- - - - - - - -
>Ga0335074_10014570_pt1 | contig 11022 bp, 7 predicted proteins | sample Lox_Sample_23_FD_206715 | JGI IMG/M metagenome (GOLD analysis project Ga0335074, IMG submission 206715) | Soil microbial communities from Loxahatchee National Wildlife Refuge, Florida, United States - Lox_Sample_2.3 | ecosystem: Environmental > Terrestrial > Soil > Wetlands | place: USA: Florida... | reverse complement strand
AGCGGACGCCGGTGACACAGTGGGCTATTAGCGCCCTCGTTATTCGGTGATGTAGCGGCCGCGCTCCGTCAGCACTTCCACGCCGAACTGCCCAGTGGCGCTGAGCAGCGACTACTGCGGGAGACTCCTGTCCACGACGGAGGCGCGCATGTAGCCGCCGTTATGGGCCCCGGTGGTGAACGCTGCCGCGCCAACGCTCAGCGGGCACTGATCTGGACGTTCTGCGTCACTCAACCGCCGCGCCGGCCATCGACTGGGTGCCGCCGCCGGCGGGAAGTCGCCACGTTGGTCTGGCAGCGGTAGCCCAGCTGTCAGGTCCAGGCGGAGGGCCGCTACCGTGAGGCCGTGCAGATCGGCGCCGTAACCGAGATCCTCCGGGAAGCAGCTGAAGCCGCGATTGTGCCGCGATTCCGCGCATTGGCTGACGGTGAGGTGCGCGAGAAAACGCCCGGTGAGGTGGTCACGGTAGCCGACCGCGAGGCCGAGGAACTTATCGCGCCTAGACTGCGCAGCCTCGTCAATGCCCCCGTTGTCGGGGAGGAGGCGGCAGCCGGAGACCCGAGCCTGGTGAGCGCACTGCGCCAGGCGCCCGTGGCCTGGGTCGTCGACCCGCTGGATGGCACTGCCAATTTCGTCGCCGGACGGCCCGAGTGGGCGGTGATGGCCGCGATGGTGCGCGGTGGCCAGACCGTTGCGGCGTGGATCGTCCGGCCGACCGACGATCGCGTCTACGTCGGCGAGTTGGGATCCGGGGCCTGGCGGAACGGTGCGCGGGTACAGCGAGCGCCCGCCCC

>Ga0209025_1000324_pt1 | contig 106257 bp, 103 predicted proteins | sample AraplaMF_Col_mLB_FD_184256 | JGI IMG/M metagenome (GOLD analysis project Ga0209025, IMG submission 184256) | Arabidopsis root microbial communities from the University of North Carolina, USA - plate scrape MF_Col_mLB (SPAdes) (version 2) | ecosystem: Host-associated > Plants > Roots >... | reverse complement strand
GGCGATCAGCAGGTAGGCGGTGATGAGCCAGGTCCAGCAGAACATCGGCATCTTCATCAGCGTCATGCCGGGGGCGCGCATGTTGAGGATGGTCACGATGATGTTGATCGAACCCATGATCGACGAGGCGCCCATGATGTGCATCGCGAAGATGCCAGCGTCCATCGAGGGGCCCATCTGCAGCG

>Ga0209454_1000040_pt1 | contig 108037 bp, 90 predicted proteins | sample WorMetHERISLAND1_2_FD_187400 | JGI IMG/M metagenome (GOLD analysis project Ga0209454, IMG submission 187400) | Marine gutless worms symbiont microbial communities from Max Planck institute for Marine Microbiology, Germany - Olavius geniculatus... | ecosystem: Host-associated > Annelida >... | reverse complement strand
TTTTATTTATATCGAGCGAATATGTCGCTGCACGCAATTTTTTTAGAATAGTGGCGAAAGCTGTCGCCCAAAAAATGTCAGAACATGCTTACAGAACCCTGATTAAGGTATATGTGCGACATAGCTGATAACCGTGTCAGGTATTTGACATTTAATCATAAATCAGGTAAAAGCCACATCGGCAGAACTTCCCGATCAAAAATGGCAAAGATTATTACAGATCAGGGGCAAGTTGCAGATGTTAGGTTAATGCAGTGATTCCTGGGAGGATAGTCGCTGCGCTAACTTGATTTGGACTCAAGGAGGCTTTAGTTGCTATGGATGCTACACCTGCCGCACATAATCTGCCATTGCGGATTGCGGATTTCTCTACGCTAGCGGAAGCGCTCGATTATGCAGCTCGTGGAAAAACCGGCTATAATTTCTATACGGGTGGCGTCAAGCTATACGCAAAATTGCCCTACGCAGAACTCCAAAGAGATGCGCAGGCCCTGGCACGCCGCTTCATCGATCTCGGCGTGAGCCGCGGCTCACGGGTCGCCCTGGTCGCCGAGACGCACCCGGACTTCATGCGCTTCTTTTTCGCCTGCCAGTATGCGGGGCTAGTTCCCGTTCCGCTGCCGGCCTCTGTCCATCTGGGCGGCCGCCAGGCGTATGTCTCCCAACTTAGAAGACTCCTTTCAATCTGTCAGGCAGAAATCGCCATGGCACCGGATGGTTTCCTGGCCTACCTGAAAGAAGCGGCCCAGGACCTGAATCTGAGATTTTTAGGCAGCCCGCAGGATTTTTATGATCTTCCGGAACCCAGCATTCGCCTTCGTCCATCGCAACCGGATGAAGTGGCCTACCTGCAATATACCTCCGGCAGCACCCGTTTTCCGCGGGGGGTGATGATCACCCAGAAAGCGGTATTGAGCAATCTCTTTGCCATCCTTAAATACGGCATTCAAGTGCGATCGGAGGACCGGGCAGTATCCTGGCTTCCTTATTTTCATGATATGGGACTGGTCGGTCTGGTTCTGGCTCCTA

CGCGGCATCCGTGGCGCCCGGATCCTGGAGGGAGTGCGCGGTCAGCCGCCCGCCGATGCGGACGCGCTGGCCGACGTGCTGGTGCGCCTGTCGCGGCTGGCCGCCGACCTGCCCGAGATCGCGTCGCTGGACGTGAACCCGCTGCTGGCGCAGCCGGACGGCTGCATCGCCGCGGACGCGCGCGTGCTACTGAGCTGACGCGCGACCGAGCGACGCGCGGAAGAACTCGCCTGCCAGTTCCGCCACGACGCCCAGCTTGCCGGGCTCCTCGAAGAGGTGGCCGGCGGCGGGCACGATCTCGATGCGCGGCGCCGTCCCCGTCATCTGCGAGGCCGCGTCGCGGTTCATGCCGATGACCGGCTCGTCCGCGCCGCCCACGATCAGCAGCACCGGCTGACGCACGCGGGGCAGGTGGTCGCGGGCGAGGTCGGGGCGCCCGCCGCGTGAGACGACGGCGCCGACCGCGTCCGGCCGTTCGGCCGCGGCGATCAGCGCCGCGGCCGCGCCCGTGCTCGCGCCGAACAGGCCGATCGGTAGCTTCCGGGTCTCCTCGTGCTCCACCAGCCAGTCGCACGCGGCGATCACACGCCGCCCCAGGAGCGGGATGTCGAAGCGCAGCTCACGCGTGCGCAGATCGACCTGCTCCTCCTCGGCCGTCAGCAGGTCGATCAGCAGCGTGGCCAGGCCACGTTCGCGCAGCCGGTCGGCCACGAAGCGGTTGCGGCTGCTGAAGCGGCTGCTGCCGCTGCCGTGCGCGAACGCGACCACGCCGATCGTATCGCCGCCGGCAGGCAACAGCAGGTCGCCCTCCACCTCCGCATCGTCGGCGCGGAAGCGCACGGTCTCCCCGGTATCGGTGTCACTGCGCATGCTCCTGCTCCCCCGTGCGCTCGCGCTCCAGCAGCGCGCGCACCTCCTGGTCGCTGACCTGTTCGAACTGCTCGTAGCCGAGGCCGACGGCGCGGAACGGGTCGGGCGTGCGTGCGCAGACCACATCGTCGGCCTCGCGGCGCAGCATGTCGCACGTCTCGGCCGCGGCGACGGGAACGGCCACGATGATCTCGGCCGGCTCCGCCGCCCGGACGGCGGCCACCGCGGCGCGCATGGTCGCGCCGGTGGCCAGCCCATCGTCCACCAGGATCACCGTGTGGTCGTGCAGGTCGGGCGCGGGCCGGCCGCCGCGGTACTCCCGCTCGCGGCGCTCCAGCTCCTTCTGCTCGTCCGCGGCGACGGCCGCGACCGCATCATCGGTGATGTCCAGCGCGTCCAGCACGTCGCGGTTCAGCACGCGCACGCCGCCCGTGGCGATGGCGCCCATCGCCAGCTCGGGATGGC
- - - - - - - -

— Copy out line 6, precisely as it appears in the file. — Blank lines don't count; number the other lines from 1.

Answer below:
TTTTATTTATATCGAGCGAATATGTCGCTGCACGCAATTTTTTTAGAATAGTGGCGAAAGCTGTCGCCCAAAAAATGTCAGAACATGCTTACAGAACCCTGATTAAGGTATATGTGCGACATAGCTGATAACCGTGTCAGGTATTTGACATTTAATCATAAATCAGGTAAAAGCCACATCGGCAGAACTTCCCGATCAAAAATGGCAAAGATTATTACAGATCAGGGGCAAGTTGCAGATGTTAGGTTAATGCAGTGATTCCTGGGAGGATAGTCGCTGCGCTAACTTGATTTGGACTCAAGGAGGCTTTAGTTGCTATGGATGCTACACCTGCCGCACATAATCTGCCATTGCGGATTGCGGATTTCTCTACGCTAGCGGAAGCGCTCGATTATGCAGCTCGTGGAAAAACCGGCTATAATTTCTATACGGGTGGCGTCAAGCTATACGCAAAATTGCCCTACGCAGAACTCCAAAGAGATGCGCAGGCCCTGGCACGCCGCTTCATCGATCTCGGCGTGAGCCGCGGCTCACGGGTCGCCCTGGTCGCCGAGACGCACCCGGACTTCATGCGCTTCTTTTTCGCCTGCCAGTATGCGGGGCTAGTTCCCGTTCCGCTGCCGGCCTCTGTCCATCTGGGCGGCCGCCAGGCGTATGTCTCCCAACTTAGAAGACTCCTTTCAATCTGTCAGGCAGAAATCGCCATGGCACCGGATGGTTTCCTGGCCTACCTGAAAGAAGCGGCCCAGGACCTGAATCTGAGATTTTTAGGCAGCCCGCAGGATTTTTATGATCTTCCGGAACCCAGCATTCGCCTTCGTCCATCGCAACCGGATGAAGTGGCCTACCTGCAATATACCTCCGGCAGCACCCGTTTTCCGCGGGGGGTGATGATCACCCAGAAAGCGGTATTGAGCAATCTCTTTGCCATCCTTAAATACGGCATTCAAGTGCGATCGGAGGACCGGGCAGTATCCTGGCTTCCTTATTTTCATGATATGGGACTGGTCGGTCTGGTTCTGGCTCCTA